Let's start with the computer case. This is the metal enclosure that contains many of the other hardware components. It comes in various shapes and sizes, but a typical tower model is between 15-25 inches high. Want to know what's inside? Okay, go get a screwdriver and let's open it up. Seriously, if you are really into computers, the best way to learn is to actually get hands-on. To save us some time, however, have a look at this desktop computer case. A computer enthusiast replaced the metal side panel with a transparent one, so we can have a look inside.
Computer tower with translucent side panel
Although that photo looks pretty cool, it is a bit hard to recognize the individual components, especially
with all the connecting wires running through it. This figure shows a more schematic version of a desktop computer, which makes it easier to point out the essential hardware components.
The various components of a computer case
computer tower schematic
The computer case contains a power supply unit to convert general-purpose electricity to direct current for the other components. The most critical component is the motherboard a plastic board on which several essential components are mounted. This includes the central processing unit, or CPU, the main memory and expansions slots for other hardware components. The internal hard disk drive serves as the mass storage device for data files and software applications. An optical disk drive makes it possible to read from and write CDs and DVDs. Other hardware components typically found inside the computer case (but not shown in the figure) are a sound card, a video card, and a cooling mechanism, such as a fan.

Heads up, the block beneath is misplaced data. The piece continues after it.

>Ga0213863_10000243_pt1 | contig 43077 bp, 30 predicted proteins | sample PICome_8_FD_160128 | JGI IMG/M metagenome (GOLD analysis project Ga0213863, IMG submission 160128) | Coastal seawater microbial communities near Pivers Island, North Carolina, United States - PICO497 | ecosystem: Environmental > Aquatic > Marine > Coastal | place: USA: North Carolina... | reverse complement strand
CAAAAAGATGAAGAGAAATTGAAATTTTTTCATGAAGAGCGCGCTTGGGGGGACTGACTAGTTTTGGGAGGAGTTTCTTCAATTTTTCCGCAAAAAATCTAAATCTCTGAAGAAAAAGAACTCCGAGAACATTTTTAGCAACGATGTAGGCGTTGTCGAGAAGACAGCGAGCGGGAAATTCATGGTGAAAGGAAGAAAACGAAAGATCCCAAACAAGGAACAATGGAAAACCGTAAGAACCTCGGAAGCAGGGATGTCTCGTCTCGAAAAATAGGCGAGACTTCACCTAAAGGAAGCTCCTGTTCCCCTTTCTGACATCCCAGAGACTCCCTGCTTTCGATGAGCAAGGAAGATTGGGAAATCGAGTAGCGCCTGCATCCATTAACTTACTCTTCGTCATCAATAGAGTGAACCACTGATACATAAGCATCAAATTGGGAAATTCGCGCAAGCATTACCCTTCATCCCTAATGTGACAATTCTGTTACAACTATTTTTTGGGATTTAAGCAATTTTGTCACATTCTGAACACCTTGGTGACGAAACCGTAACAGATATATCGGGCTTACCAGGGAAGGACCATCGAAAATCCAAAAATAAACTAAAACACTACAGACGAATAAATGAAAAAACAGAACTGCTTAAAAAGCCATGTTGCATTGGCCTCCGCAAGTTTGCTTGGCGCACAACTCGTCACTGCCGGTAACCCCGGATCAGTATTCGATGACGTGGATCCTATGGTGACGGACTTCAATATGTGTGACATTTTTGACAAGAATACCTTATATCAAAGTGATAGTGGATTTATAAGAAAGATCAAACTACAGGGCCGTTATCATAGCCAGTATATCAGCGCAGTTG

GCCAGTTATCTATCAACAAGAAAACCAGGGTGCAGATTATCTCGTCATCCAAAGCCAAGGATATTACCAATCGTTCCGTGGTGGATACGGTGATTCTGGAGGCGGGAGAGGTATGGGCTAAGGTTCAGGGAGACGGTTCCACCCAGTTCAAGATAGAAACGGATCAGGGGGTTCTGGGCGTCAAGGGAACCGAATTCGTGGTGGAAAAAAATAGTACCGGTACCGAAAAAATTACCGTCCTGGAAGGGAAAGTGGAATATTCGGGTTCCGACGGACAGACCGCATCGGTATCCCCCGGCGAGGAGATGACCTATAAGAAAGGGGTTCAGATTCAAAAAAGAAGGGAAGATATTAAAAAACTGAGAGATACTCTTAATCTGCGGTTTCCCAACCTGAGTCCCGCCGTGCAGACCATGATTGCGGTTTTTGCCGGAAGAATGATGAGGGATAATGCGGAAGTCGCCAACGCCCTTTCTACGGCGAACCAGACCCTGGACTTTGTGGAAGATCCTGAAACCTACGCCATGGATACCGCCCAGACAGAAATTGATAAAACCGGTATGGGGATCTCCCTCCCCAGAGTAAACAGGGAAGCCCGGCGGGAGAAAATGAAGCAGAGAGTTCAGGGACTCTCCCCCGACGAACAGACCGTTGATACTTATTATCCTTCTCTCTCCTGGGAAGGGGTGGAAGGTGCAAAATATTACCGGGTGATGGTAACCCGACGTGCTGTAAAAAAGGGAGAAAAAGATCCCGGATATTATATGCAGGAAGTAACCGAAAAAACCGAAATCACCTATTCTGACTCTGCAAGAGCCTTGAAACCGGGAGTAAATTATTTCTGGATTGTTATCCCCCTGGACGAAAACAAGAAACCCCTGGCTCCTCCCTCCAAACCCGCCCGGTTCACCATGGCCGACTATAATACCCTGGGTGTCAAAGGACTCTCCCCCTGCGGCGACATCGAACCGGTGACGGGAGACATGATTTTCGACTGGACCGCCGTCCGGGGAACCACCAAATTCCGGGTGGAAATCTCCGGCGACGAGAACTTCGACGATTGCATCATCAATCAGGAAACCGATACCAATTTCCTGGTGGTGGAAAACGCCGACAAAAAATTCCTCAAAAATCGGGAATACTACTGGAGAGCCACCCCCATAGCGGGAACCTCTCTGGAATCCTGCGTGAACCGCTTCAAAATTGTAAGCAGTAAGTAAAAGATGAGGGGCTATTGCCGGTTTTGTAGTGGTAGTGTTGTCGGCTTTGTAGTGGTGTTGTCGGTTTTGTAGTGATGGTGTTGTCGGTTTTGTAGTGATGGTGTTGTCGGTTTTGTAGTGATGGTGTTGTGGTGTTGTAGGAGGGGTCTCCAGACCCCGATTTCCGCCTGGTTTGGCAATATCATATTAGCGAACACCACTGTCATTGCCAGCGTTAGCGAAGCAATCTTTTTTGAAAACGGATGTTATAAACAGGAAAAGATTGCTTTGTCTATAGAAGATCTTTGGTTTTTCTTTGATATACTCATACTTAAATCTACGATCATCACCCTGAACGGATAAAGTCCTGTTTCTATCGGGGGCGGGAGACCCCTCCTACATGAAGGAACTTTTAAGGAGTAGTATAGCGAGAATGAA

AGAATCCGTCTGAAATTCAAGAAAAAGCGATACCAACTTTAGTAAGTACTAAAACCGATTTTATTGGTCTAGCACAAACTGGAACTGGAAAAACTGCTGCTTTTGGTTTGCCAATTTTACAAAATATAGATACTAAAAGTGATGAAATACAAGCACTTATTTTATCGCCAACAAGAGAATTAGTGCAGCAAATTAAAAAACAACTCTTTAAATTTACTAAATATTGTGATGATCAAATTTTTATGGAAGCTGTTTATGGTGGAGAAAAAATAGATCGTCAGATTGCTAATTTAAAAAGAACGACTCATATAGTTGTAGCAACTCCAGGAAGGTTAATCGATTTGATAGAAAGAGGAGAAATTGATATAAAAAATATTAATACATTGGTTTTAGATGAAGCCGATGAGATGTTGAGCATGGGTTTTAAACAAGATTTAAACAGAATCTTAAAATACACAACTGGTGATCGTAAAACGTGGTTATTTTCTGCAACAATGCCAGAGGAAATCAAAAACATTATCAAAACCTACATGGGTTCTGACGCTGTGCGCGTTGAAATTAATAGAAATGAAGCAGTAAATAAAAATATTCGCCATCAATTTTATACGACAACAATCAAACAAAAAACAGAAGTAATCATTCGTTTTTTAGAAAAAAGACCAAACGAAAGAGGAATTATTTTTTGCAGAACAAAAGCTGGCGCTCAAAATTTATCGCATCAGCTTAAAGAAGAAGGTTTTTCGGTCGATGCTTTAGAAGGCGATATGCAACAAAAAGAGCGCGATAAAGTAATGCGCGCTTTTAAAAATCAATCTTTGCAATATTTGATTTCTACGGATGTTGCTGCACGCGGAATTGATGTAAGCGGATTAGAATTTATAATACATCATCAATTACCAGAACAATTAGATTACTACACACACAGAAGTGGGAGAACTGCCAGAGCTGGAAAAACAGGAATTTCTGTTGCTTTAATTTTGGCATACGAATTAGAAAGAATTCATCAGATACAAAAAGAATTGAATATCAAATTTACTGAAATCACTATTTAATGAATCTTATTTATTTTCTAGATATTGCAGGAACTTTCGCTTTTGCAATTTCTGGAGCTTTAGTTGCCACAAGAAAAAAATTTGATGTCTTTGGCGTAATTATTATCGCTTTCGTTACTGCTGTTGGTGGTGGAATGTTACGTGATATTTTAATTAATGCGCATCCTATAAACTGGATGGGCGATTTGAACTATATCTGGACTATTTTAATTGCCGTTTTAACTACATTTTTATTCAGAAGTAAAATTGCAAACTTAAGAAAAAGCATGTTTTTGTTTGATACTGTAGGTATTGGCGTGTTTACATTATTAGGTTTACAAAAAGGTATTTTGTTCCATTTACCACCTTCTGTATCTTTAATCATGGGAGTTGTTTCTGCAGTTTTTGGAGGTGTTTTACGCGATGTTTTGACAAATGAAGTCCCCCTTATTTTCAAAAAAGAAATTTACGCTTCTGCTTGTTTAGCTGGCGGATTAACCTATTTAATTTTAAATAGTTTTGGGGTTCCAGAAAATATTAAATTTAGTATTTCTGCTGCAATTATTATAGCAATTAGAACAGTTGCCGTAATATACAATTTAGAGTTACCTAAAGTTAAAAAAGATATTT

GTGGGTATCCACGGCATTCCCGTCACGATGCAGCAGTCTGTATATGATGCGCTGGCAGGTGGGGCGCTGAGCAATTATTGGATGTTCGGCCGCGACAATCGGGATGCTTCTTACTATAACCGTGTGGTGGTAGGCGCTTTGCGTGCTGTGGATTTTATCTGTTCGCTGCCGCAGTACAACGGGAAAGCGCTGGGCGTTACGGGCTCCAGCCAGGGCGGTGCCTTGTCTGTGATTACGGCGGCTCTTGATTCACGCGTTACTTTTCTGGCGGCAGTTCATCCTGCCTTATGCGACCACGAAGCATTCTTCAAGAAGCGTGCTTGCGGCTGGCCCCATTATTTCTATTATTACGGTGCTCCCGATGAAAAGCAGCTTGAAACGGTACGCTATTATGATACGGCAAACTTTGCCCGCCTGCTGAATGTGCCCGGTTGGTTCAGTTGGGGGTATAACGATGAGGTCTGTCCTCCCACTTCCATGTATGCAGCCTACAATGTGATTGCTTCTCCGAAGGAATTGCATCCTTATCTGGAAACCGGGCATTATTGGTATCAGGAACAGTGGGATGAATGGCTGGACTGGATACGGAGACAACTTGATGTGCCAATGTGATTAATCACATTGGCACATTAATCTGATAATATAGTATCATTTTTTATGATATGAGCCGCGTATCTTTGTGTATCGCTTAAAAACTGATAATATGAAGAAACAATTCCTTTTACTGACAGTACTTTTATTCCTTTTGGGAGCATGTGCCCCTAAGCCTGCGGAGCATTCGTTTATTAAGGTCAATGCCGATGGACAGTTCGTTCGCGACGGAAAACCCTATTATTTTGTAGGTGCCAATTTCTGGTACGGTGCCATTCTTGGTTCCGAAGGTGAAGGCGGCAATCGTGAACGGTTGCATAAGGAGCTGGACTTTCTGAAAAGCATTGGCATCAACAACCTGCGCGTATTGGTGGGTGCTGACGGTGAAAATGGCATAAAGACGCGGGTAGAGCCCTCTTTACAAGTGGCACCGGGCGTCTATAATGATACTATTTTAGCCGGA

In 1968, Council of Europe did studies on the threat of the Internet expansion as they were concerned with the effects of technology on human rights. This lead to the development of policies that were to be developed to protect personal data.
This agreement can also be known under these names:
The requirements for Privacy Policies may differ from one country to another depending on the legislation. However, most privacy laws identify the following critical points that a business must comply with when dealing with personal data:
Notice – Data collectors must clearly disclose what they are doing with the personal information from users before collecting it.
Choice – The companies collecting the data must respect the choices of users on what information they choose to provide.
Access – Users should be able to view, update or request the removal of personal data collected by the company.
Security – Companies are entirely responsible for the accuracy and security (keeping it properly away from unauthorized eyes and hands) of the collected personal information.